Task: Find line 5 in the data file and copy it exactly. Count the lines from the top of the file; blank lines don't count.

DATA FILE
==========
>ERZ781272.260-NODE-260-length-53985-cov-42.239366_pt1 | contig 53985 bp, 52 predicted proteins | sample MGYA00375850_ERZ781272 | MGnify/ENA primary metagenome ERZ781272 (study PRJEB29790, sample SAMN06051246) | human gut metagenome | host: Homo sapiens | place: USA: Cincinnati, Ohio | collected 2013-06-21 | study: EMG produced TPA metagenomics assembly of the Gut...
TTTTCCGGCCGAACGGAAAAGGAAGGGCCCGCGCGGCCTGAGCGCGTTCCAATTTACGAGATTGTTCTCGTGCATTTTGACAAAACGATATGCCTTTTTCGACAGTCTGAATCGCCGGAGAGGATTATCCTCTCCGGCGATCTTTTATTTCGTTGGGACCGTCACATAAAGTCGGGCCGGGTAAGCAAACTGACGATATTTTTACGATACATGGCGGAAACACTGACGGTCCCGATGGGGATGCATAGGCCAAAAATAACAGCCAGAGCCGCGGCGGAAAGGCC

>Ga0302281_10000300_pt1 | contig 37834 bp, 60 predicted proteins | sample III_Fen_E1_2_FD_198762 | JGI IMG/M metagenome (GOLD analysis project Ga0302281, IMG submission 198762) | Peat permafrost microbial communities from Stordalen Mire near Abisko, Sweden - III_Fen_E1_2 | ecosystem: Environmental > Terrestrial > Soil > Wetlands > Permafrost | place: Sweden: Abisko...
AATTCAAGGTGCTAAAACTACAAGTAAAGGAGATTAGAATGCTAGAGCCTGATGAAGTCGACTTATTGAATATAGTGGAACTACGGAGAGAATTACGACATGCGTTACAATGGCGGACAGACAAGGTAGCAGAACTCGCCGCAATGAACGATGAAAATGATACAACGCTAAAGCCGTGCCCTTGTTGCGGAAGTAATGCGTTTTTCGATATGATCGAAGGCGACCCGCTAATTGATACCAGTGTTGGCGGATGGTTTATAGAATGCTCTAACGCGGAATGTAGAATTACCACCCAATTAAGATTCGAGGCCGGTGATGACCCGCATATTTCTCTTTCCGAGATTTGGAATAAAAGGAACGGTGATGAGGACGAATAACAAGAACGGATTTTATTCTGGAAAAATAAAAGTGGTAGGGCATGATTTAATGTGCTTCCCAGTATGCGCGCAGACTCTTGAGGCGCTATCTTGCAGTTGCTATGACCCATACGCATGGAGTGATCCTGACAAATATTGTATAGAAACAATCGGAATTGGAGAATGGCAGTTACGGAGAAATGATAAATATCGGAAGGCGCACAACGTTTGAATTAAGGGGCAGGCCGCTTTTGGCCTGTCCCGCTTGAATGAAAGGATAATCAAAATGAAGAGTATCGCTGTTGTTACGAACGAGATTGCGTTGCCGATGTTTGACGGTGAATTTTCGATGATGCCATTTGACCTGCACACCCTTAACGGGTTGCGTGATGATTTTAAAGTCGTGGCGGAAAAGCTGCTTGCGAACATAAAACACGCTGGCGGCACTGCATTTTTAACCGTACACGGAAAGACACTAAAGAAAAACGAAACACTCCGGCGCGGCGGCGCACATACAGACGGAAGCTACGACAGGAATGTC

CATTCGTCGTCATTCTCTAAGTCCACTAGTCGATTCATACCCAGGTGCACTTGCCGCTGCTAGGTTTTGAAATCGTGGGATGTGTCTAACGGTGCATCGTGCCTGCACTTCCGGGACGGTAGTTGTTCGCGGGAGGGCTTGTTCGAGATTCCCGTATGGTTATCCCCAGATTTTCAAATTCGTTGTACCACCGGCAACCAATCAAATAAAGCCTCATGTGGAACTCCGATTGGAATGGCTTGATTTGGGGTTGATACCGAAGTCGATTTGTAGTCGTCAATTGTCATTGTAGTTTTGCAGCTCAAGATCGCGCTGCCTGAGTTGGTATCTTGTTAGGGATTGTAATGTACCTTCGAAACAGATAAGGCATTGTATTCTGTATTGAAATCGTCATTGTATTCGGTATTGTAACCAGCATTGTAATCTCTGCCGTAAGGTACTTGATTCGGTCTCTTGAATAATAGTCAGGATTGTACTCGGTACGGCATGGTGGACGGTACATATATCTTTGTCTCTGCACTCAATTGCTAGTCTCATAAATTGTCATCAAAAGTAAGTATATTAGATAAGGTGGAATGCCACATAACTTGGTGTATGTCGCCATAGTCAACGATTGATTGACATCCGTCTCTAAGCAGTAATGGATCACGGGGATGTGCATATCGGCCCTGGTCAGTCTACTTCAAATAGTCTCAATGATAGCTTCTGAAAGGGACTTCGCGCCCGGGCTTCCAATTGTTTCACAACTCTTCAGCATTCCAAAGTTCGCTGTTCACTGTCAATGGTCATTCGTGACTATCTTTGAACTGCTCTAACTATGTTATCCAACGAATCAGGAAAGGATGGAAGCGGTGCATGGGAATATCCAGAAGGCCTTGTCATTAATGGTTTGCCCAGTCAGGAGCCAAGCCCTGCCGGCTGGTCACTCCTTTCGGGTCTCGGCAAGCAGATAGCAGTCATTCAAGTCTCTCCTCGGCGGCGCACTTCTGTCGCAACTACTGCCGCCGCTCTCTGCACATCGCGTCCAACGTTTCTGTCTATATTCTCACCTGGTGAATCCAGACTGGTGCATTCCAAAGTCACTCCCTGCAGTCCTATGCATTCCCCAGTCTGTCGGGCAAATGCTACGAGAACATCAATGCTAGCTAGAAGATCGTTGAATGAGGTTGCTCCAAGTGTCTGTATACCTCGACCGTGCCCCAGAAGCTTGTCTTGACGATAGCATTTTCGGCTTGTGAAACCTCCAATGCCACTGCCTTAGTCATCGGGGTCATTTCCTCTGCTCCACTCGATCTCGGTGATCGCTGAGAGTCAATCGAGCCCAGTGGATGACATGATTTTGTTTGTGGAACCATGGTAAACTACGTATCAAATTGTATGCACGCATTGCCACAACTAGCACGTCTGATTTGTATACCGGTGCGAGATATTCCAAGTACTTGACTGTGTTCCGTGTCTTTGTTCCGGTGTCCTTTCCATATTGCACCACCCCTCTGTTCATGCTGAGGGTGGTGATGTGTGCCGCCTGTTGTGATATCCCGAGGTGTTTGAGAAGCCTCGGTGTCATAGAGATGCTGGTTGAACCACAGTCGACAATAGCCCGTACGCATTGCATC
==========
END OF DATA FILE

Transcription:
CATTCGTCGTCATTCTCTAAGTCCACTAGTCGATTCATACCCAGGTGCACTTGCCGCTGCTAGGTTTTGAAATCGTGGGATGTGTCTAACGGTGCATCGTGCCTGCACTTCCGGGACGGTAGTTGTTCGCGGGAGGGCTTGTTCGAGATTCCCGTATGGTTATCCCCAGATTTTCAAATTCGTTGTACCACCGGCAACCAATCAAATAAAGCCTCATGTGGAACTCCGATTGGAATGGCTTGATTTGGGGTTGATACCGAAGTCGATTTGTAGTCGTCAATTGTCATTGTAGTTTTGCAGCTCAAGATCGCGCTGCCTGAGTTGGTATCTTGTTAGGGATTGTAATGTACCTTCGAAACAGATAAGGCATTGTATTCTGTATTGAAATCGTCATTGTATTCGGTATTGTAACCAGCATTGTAATCTCTGCCGTAAGGTACTTGATTCGGTCTCTTGAATAATAGTCAGGATTGTACTCGGTACGGCATGGTGGACGGTACATATATCTTTGTCTCTGCACTCAATTGCTAGTCTCATAAATTGTCATCAAAAGTAAGTATATTAGATAAGGTGGAATGCCACATAACTTGGTGTATGTCGCCATAGTCAACGATTGATTGACATCCGTCTCTAAGCAGTAATGGATCACGGGGATGTGCATATCGGCCCTGGTCAGTCTACTTCAAATAGTCTCAATGATAGCTTCTGAAAGGGACTTCGCGCCCGGGCTTCCAATTGTTTCACAACTCTTCAGCATTCCAAAGTTCGCTGTTCACTGTCAATGGTCATTCGTGACTATCTTTGAACTGCTCTAACTATGTTATCCAACGAATCAGGAAAGGATGGAAGCGGTGCATGGGAATATCCAGAAGGCCTTGTCATTAATGGTTTGCCCAGTCAGGAGCCAAGCCCTGCCGGCTGGTCACTCCTTTCGGGTCTCGGCAAGCAGATAGCAGTCATTCAAGTCTCTCCTCGGCGGCGCACTTCTGTCGCAACTACTGCCGCCGCTCTCTGCACATCGCGTCCAACGTTTCTGTCTATATTCTCACCTGGTGAATCCAGACTGGTGCATTCCAAAGTCACTCCCTGCAGTCCTATGCATTCCCCAGTCTGTCGGGCAAATGCTACGAGAACATCAATGCTAGCTAGAAGATCGTTGAATGAGGTTGCTCCAAGTGTCTGTATACCTCGACCGTGCCCCAGAAGCTTGTCTTGACGATAGCATTTTCGGCTTGTGAAACCTCCAATGCCACTGCCTTAGTCATCGGGGTCATTTCCTCTGCTCCACTCGATCTCGGTGATCGCTGAGAGTCAATCGAGCCCAGTGGATGACATGATTTTGTTTGTGGAACCATGGTAAACTACGTATCAAATTGTATGCACGCATTGCCACAACTAGCACGTCTGATTTGTATACCGGTGCGAGATATTCCAAGTACTTGACTGTGTTCCGTGTCTTTGTTCCGGTGTCCTTTCCATATTGCACCACCCCTCTGTTCATGCTGAGGGTGGTGATGTGTGCCGCCTGTTGTGATATCCCGAGGTGTTTGAGAAGCCTCGGTGTCATAGAGATGCTGGTTGAACCACAGTCGACAATAGCCCGTACGCATTGCATC